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The Seven Step Exit Planning Process.

Components of a Comprehensive Exit Plan

1. Identify Owner Objectives

Universal Objectives:

  • When do you want to leave the business?
  • How much cash do you need?
  • To whom do you want to transfer the business?
    • Family?
    • Co-Owner?
    • Key Employee’s?
    • Outside Party?

Other Considerations: 

  • Leave a legacy?
  • Never “retire?”
  • Philanthropic works?

2. Quantify Business and Personal Resources

Universal Objectives:

  • Provides a baseline value.
  • Measures business and personal resources.
  • Allows you to monitor progress toward stated objectives.

3. Build and Protect Business Value

Universal Objectives:

  • Grow business value.
  • Reduce income taxes upon sale of business.¹
  • Protect assets from business and personal creditors.
  • Motivate & keep Key Employees & Management focused.
  • Create ability to sell the business.

4. Sale of Ownership to a Third Party

Universal Objectives:

  • Cash at closing.
  • Reduce Financial risk.
  • No family succession issues.
  • Speed of exit.

5. Transfer Ownership to Insiders

Universal Objectives:

  • Achieves Exit Objectives of:
    • Transferring ownership to a family member.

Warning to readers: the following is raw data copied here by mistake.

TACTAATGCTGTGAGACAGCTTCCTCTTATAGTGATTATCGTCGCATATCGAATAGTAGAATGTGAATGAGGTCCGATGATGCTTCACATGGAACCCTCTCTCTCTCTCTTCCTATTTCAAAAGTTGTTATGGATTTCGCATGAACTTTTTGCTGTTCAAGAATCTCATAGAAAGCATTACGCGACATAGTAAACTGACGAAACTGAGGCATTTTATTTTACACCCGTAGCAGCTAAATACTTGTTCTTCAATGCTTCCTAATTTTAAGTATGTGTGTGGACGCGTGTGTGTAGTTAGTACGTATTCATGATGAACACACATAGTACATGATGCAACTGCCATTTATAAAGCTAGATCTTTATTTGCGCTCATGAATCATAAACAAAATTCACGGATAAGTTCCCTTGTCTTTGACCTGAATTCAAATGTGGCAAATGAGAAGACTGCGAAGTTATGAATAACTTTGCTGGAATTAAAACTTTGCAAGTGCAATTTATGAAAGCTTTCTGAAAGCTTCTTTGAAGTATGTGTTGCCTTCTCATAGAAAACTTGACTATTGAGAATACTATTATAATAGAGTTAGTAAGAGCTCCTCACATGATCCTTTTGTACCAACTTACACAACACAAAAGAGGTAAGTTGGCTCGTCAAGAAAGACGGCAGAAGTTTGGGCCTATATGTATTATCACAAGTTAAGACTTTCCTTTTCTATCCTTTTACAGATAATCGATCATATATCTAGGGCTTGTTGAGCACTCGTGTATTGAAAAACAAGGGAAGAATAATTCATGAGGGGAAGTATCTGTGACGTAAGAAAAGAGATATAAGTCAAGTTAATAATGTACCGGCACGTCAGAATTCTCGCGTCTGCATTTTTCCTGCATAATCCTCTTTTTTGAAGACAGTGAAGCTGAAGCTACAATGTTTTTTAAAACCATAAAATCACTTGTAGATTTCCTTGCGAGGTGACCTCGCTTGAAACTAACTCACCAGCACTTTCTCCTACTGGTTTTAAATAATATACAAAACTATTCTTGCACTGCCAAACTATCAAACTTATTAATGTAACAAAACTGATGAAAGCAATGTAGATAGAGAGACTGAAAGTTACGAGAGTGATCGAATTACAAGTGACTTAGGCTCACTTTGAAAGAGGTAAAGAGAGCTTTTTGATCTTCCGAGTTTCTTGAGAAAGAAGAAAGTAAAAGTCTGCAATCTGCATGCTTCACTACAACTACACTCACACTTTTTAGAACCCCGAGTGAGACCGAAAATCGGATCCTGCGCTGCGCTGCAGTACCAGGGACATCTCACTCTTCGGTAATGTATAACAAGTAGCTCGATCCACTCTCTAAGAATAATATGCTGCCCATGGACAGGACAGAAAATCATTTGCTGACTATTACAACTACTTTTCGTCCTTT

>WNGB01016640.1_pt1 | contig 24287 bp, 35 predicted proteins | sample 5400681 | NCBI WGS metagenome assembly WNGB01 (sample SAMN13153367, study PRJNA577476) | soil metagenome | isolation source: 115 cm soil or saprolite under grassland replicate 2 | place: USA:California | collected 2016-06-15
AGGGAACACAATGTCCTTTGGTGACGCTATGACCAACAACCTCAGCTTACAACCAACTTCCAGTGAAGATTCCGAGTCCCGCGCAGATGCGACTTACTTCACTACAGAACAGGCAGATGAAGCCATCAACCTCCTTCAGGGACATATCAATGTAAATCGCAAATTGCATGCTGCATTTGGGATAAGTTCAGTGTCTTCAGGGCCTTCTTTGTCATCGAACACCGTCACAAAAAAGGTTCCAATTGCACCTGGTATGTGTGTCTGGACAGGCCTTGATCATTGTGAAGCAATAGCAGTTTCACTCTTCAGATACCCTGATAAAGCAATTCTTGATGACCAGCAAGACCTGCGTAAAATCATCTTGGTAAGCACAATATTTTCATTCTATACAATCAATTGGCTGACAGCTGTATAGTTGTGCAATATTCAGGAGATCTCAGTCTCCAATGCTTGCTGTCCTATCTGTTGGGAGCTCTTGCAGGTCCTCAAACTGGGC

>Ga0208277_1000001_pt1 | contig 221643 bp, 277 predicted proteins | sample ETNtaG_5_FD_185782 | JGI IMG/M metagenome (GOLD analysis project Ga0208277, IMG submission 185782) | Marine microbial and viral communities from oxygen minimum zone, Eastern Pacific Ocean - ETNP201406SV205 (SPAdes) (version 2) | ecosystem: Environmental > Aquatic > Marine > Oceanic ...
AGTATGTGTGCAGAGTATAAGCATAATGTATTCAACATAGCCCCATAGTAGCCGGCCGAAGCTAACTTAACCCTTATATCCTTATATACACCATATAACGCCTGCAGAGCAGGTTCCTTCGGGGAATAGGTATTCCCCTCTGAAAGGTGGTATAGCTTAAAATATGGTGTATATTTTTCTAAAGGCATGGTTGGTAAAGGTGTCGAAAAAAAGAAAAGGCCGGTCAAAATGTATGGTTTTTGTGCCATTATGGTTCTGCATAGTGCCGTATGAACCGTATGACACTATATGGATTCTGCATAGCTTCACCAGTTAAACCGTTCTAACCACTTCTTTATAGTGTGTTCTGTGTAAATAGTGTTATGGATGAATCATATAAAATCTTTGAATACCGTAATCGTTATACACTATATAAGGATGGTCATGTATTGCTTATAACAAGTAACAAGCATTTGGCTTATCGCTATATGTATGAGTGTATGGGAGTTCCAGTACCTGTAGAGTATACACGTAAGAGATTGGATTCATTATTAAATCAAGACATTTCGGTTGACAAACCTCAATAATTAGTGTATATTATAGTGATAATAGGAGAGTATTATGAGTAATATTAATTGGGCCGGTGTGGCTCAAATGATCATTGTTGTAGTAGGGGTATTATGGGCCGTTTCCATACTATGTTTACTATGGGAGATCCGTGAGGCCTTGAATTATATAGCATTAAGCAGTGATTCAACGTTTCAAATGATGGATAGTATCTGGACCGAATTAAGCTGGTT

• Selling to Key Employee or Key Employee Group (KEG).
    • Transitioning ownership to a Partner(s).
  • Motivates and retains key employees.
  • Reduces tax burden.
  • Reduces risk and increases amount of money received.

6. Business Continuity: Lifetime & At Death

Universal Objectives:

  • Objectives can still be achieved if you don’t survive.
  • Retain ownership and control even if co-owner departs.
  • Can force non-contributing owners to leave.
  • Helps ensures survival of the business for the benefit of others.
  • Helps achieve the goal of family receiving value of your interest.

7. Personal Wealth and Estate Planning

Universal Objectives:

  • Preserve wealth, minimize taxes using both lifetime and death planning tools.
  • Integrates lifetime exit objectives with estate plan.
  • Estate planning becomes part of business planning.

¹ Guardian, its subsidiaries, agents, and employees, do not provide tax, legal, or accounting advice. Consult your tax, legal, or accounting professional regarding your individual situation.

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